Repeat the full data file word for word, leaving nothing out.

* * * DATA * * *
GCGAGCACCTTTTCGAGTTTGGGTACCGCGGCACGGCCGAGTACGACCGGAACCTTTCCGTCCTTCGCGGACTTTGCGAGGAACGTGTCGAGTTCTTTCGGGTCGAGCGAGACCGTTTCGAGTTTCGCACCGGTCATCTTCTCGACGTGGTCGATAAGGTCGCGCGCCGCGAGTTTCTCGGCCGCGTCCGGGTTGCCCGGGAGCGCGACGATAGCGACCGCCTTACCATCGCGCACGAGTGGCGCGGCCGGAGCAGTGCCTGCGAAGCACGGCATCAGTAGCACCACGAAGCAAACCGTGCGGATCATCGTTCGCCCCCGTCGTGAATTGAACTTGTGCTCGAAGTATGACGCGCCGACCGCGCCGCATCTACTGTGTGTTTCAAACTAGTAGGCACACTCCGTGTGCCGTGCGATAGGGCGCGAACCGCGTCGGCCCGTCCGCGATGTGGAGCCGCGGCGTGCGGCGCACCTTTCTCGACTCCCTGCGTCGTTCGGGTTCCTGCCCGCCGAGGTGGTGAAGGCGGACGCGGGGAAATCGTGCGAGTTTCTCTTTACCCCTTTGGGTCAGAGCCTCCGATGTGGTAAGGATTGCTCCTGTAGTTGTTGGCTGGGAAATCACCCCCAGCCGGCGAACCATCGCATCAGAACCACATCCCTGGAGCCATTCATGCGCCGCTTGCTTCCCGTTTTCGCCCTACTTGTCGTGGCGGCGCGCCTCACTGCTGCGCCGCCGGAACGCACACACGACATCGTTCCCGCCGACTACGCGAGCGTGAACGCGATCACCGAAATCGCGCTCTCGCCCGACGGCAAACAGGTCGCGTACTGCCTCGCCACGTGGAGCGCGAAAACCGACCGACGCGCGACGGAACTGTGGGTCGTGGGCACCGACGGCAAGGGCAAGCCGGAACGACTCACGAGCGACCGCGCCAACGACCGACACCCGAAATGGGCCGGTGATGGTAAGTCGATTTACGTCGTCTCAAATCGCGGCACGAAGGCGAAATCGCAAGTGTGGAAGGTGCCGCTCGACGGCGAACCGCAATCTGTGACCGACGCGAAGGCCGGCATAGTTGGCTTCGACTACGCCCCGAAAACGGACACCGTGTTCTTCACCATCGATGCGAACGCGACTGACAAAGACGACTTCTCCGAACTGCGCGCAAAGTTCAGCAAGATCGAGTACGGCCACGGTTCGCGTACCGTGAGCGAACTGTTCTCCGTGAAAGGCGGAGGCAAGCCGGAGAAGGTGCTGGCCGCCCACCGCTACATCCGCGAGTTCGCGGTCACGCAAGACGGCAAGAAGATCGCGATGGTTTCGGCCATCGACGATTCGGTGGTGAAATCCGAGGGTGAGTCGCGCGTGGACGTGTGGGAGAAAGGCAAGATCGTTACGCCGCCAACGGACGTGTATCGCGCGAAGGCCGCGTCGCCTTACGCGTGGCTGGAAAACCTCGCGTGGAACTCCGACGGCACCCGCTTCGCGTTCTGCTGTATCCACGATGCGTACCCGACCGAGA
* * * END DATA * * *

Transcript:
GCGAGCACCTTTTCGAGTTTGGGTACCGCGGCACGGCCGAGTACGACCGGAACCTTTCCGTCCTTCGCGGACTTTGCGAGGAACGTGTCGAGTTCTTTCGGGTCGAGCGAGACCGTTTCGAGTTTCGCACCGGTCATCTTCTCGACGTGGTCGATAAGGTCGCGCGCCGCGAGTTTCTCGGCCGCGTCCGGGTTGCCCGGGAGCGCGACGATAGCGACCGCCTTACCATCGCGCACGAGTGGCGCGGCCGGAGCAGTGCCTGCGAAGCACGGCATCAGTAGCACCACGAAGCAAACCGTGCGGATCATCGTTCGCCCCCGTCGTGAATTGAACTTGTGCTCGAAGTATGACGCGCCGACCGCGCCGCATCTACTGTGTGTTTCAAACTAGTAGGCACACTCCGTGTGCCGTGCGATAGGGCGCGAACCGCGTCGGCCCGTCCGCGATGTGGAGCCGCGGCGTGCGGCGCACCTTTCTCGACTCCCTGCGTCGTTCGGGTTCCTGCCCGCCGAGGTGGTGAAGGCGGACGCGGGGAAATCGTGCGAGTTTCTCTTTACCCCTTTGGGTCAGAGCCTCCGATGTGGTAAGGATTGCTCCTGTAGTTGTTGGCTGGGAAATCACCCCCAGCCGGCGAACCATCGCATCAGAACCACATCCCTGGAGCCATTCATGCGCCGCTTGCTTCCCGTTTTCGCCCTACTTGTCGTGGCGGCGCGCCTCACTGCTGCGCCGCCGGAACGCACACACGACATCGTTCCCGCCGACTACGCGAGCGTGAACGCGATCACCGAAATCGCGCTCTCGCCCGACGGCAAACAGGTCGCGTACTGCCTCGCCACGTGGAGCGCGAAAACCGACCGACGCGCGACGGAACTGTGGGTCGTGGGCACCGACGGCAAGGGCAAGCCGGAACGACTCACGAGCGACCGCGCCAACGACCGACACCCGAAATGGGCCGGTGATGGTAAGTCGATTTACGTCGTCTCAAATCGCGGCACGAAGGCGAAATCGCAAGTGTGGAAGGTGCCGCTCGACGGCGAACCGCAATCTGTGACCGACGCGAAGGCCGGCATAGTTGGCTTCGACTACGCCCCGAAAACGGACACCGTGTTCTTCACCATCGATGCGAACGCGACTGACAAAGACGACTTCTCCGAACTGCGCGCAAAGTTCAGCAAGATCGAGTACGGCCACGGTTCGCGTACCGTGAGCGAACTGTTCTCCGTGAAAGGCGGAGGCAAGCCGGAGAAGGTGCTGGCCGCCCACCGCTACATCCGCGAGTTCGCGGTCACGCAAGACGGCAAGAAGATCGCGATGGTTTCGGCCATCGACGATTCGGTGGTGAAATCCGAGGGTGAGTCGCGCGTGGACGTGTGGGAGAAAGGCAAGATCGTTACGCCGCCAACGGACGTGTATCGCGCGAAGGCCGCGTCGCCTTACGCGTGGCTGGAAAACCTCGCGTGGAACTCCGACGGCACCCGCTTCGCGTTCTGCTGTATCCACGATGCGTACCCGACCGAGA